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Βήλ καὶ Δράκων is the usual title of this booklet. It is obviously derived from the names of the two idols destroyed in the two portions of the story. But Cod. Chis. has the curious heading, Ἐκ προφητείας Ἀμβακοὺμ υἱοῦ Ἰησοῦ ἐκ τῆς φυλῆς Λευί (cf. v. 33). The Syriac also has the equivalent of this. In some Syriac MSS. ‘Dragon’ is given as a separate title before v. 23; and Luther’s version, at the same point, expands this into ’von Drachen zu Babel.’

In Codd. A, Q, the entire piece is headed ὅρασις ιβʹ, and is thus treated as an integral part of Daniel, finishing the book, the 12th chapter of which ends in Cod. A with ὅρασις ιαʹ.6262The title ὅρασις is also used in Q in some of Isaiah’s visions, e.g. xvii. 1. In B it follows, if possible, still more closely, there being no intermediate heading6363See under Theodoret in ‘Early Christian Literature,’ and ‘Chronology,’ p. 224.. In Cod. A, at the end, there is τέλος Δαν. προφήτου, which, except in the case of Ruth, is not A’s usual way of terminating works. The Arabic Version in Walton also superscribes it as a ‘vision’ (Scholz, p. 139).


The title ‘the book of the little Daniel’ seems applied to Bel and the Dragon in a Nestorian list mentioned by Churton (p. 389), and seemingly in Ebed Jesus list of Hippolytus’ works (D. C. B. art. Hyppolytus, III. p. 104a). This title, which usually belongs to Susanna, when applied to Bel and the Dragon, must refer, not to Daniel’s age, but to the size of the book. Delitzsch (op. cit. 25n) mentions, without further description, one MS. from Mount Athos which entitles it περὶ τοῦ Ἀββακούμ.

The source of the marginal reading of A. V. “Bel’s Dragon” (also given in the title to Susanna) does not appear to be identified.


As to the place of this piece in some of the Greek MSS. see above.

Professor A. Scholz (Judith und Bel und der Drache, Würzburg, 1896, p. 200) finds fault with Holmes and Parsons for having disturbed the position of this book without offering sufficient indication of having done so: ”die Stücke willkürlich versetzt sind.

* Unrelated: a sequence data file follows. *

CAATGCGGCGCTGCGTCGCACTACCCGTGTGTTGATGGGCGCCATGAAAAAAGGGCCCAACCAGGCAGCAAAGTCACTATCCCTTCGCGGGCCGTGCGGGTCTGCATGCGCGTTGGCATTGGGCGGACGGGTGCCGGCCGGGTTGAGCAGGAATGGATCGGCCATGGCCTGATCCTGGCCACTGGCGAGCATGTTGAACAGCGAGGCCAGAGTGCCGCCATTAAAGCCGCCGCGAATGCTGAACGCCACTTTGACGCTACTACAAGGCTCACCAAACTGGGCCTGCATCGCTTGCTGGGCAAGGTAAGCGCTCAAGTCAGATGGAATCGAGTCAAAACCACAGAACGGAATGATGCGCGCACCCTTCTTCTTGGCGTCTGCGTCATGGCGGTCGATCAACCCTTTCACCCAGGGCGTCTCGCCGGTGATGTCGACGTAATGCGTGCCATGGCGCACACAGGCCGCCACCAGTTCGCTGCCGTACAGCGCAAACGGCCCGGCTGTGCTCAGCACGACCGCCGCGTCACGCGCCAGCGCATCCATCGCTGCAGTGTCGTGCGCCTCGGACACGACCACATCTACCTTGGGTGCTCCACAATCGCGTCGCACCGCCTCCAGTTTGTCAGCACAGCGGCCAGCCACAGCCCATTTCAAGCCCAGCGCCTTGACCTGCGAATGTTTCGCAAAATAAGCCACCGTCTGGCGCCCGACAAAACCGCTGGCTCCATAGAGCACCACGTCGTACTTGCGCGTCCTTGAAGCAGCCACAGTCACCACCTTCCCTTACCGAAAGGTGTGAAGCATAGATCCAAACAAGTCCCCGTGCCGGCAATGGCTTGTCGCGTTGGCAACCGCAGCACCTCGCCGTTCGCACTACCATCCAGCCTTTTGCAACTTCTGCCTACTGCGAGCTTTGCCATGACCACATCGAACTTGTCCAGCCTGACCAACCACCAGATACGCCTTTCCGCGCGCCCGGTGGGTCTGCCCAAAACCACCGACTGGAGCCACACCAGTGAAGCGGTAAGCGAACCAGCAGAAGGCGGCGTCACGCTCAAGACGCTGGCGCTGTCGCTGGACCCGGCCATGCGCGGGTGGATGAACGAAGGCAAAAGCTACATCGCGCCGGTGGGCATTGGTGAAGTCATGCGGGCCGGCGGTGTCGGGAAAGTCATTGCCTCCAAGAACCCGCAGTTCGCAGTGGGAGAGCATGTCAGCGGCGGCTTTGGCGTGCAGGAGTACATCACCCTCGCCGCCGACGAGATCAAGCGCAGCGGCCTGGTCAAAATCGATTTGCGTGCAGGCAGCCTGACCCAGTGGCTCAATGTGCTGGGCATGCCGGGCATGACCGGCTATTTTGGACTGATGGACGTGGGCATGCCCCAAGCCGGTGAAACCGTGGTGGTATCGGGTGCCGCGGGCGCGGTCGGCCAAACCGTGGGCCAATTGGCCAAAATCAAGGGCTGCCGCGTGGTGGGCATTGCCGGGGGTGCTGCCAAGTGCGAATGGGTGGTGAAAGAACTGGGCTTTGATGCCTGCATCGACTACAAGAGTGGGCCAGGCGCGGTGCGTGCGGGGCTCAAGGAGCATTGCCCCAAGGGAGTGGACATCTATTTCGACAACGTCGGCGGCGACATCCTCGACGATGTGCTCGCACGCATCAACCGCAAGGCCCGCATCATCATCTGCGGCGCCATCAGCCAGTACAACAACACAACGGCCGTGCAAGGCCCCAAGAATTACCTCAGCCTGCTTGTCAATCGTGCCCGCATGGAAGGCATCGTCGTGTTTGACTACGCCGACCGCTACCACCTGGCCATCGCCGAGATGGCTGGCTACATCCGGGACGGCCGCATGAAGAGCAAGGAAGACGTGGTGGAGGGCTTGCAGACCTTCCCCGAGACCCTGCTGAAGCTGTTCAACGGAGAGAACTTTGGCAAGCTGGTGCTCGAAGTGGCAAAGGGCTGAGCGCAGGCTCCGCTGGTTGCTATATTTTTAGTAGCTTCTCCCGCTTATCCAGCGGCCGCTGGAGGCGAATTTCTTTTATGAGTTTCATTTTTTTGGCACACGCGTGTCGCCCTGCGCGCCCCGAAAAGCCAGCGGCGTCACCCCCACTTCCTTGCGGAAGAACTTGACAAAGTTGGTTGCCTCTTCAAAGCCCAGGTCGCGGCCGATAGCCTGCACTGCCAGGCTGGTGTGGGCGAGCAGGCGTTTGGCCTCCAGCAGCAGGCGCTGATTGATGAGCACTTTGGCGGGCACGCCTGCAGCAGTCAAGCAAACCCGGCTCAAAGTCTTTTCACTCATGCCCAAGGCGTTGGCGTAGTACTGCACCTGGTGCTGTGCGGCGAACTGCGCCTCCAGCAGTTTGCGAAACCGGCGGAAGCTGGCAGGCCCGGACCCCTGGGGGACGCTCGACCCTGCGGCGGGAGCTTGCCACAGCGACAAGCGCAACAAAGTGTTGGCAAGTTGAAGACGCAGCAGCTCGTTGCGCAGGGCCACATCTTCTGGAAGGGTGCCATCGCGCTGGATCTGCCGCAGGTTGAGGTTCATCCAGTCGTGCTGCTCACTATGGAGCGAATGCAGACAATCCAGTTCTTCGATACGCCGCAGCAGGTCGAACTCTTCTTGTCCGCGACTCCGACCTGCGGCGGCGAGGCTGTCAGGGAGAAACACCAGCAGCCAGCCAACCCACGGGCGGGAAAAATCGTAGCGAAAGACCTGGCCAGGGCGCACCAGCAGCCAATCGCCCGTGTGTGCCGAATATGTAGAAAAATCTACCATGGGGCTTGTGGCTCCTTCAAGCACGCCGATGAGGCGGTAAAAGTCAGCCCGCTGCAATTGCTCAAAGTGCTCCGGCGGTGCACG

In the Vulgate it is reckoned as chap. xiv. of Daniel, coming after Susanna, which forms chap. xiii., 184as also in the Hexaplar Syriac. Caj. Bugati, in his edition of this text, regards its ascription to Habakkuk as a reason for its detached position at the end (see ‘Authorship,’ p. 186).

J. Fürst’s idea (quoted by Bissell, p. 444), that the work was originally incorporated in chap. vi., seems far less likely than his conjecture with regard to the position of Susanna (q.v.). Indeed, except for a certain similarity in the lions’ den miracle, it is not easy to see why it should be joined to any part of chap. vi. Nor do the similar points of the den incidents seem any real ground for making one story follow directly upon the other.

E. Philippe (Vigouroux Dict. II. 1266) attempts, rather feebly, to account for its omission from the Hebrew Bibles. He says, ”elle parut à tort aux Juifs faire double emploi avec un récit pareil, VI.“ This seems to be a gratuitous supposition of no great probability.

As the story deals with the latter part of Daniel’s life, its place at the conclusion of the book is very fitting. In Cod. A the subscription mentioned above, marking it as the “end of Daniel the prophet,” distinctly attaches it to the Book of Daniel, and precludes further additions. On the whole, if 185its connection with the Book of Daniel is to be recognized, this position at the close may be regarded as the most suitable.

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